Tuesday, 7 August 2018

The Way of All Flesh by Ambrose Parry

Reviewer: Barbara Scott Emmett - author of Delirium: The Rimbaud Delusion, The Man with the Horn and other books http://barbarascottemmett.blogspot.com

What We Thought: Set in Edinburgh in the mid-19th century, The Way of All Flesh is both an informative account of the development of anaesthesia and a historical murder mystery.

Will Raven is a young medical student working as assistant to the famous James Young Simpson, pioneer of painless childbirth. Impoverished and of dubious parentage, Raven has secrets to keep and financial problems to solve. If he can do well with Dr Simpson, he will be set up for life. The work is challenging and often gruesome - women die in agony or survive at the cost of their infant's life. Simpson experiments with ether and other prospective anaesthetics (often on himself an d his colleagues) before he hits on chloroform.

Meanwhile, women's bodies are being found contorted into positions of apparent agony. Raven's friend, Evie, is one such and he determines to discover what has happened to her and to the other women of the lower orders thus cruelly disposed of.

He forms an uneasy alliance with Sarah, the Simpsons' housemaid, who has also had a friend die in similar circumstances. Sarah is intelligent and forthright - neither qualities likely to serve her in her employment. She dreams of better things and resents Raven's ability to move up in the world in a way that is denied to her.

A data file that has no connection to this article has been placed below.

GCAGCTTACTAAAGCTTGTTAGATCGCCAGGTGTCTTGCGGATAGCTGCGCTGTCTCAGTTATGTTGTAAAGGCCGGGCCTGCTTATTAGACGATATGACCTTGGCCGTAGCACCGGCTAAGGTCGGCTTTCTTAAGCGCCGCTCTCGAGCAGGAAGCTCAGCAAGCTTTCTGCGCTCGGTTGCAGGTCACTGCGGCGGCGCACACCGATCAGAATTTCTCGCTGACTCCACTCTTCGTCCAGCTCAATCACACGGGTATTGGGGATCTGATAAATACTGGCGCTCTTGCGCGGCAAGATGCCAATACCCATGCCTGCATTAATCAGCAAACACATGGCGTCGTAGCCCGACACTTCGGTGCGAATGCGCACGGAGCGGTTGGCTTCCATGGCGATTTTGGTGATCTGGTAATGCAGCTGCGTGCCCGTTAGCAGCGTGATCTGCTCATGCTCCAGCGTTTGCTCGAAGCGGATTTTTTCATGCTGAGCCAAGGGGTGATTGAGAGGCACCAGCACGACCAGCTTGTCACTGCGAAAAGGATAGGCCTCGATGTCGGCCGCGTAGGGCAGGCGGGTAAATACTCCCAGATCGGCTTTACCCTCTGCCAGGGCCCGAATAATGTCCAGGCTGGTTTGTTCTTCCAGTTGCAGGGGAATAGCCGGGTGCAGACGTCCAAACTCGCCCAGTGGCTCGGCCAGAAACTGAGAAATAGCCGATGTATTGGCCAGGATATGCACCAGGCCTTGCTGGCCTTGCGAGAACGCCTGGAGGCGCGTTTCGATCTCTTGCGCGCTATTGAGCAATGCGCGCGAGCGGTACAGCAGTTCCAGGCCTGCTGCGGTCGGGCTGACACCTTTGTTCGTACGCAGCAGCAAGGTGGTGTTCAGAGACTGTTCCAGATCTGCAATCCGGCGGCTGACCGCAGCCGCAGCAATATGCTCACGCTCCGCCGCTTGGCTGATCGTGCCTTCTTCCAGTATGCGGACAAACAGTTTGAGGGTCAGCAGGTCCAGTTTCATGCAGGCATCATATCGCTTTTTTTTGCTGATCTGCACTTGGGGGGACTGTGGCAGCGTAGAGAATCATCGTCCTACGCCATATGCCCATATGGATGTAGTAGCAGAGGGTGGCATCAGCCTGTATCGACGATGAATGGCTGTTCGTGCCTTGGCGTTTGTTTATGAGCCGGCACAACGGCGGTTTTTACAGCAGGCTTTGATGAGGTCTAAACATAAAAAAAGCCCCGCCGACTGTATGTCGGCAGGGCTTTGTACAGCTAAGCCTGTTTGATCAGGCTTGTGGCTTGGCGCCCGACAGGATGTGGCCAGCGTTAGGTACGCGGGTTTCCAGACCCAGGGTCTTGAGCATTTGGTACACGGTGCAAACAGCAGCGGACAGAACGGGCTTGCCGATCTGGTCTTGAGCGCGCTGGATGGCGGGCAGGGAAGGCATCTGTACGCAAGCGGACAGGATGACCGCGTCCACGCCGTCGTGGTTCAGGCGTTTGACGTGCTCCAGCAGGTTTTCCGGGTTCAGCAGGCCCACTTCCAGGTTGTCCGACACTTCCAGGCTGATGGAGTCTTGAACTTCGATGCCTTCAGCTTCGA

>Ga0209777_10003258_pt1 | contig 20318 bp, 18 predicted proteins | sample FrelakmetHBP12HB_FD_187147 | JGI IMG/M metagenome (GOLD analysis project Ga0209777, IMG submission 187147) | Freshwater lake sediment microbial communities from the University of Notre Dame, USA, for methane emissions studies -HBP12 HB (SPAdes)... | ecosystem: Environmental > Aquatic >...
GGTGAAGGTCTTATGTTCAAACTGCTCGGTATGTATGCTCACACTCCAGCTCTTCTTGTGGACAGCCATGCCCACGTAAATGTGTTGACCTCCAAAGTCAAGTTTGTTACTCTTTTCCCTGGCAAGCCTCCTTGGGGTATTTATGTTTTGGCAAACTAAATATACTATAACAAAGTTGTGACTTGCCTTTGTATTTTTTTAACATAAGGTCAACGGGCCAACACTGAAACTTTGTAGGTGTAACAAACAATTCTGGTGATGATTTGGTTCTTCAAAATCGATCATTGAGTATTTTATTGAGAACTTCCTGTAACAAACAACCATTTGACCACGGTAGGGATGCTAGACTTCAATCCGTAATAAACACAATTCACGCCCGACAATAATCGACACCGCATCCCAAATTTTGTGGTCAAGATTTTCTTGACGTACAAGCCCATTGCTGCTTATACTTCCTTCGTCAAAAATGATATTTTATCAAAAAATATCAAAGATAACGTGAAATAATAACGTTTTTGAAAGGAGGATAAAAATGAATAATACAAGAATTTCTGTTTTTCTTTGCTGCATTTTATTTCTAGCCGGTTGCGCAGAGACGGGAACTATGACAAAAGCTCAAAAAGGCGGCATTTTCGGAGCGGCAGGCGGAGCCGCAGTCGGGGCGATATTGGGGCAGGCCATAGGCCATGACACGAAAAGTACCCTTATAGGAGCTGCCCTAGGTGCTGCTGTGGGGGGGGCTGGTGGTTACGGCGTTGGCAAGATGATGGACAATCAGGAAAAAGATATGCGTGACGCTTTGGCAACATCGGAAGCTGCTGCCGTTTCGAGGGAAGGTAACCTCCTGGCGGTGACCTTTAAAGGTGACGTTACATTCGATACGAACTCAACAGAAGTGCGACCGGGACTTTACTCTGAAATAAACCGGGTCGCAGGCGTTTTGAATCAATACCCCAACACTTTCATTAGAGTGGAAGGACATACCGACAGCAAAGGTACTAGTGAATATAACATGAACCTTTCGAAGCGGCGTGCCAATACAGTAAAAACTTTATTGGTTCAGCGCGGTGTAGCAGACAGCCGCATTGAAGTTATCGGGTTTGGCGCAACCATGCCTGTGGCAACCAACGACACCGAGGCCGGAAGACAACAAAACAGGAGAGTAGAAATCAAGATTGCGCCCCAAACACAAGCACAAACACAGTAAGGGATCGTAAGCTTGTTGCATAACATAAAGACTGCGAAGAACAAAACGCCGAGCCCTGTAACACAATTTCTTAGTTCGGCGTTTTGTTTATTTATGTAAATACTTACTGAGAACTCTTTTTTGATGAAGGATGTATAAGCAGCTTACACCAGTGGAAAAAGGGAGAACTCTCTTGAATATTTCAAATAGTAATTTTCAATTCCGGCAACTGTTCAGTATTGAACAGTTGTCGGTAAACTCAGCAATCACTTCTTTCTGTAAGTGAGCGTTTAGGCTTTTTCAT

This is an extremely well-written page-turner with plenty of excitement and interest on every page. The descriptions of medical matters are often graphic but never unnecessarily so. Both Will and Sarah are well-rounded characters with faults and foibles as well as strength and compassion. Edinburgh itself plays a major role, from the foetid wynds and ginnels of the Canongate to the pleasant streets of the Georgian New Town.

Ostensibly by Ambrose Perry, this novel, as I discovered after reading it, was in fact written by Christopher Brookmyre and Marisa Haetzman. Brookmyre, who needs no introduction, has reined in the more excessive aspects of his graphic comedy; Haetzman is his wife and a consultant anaesthetist. It appears to be a perfect partnership. More books in this series are planned and I could visualise them as a tv series.

I received a free ebook from NetGalley in exchange for an unbiased review.

You’ll Enjoy This If You Loved: The Wicked Cometh by Laura Carlin, Sarah Waters’ books.

Avoid If You Dislike: Accounts of childbirth that don’t always end well.

Perfect Accompaniment: A reasonably strong stomach and a bottle of gin.

Genre: Historical Mystery

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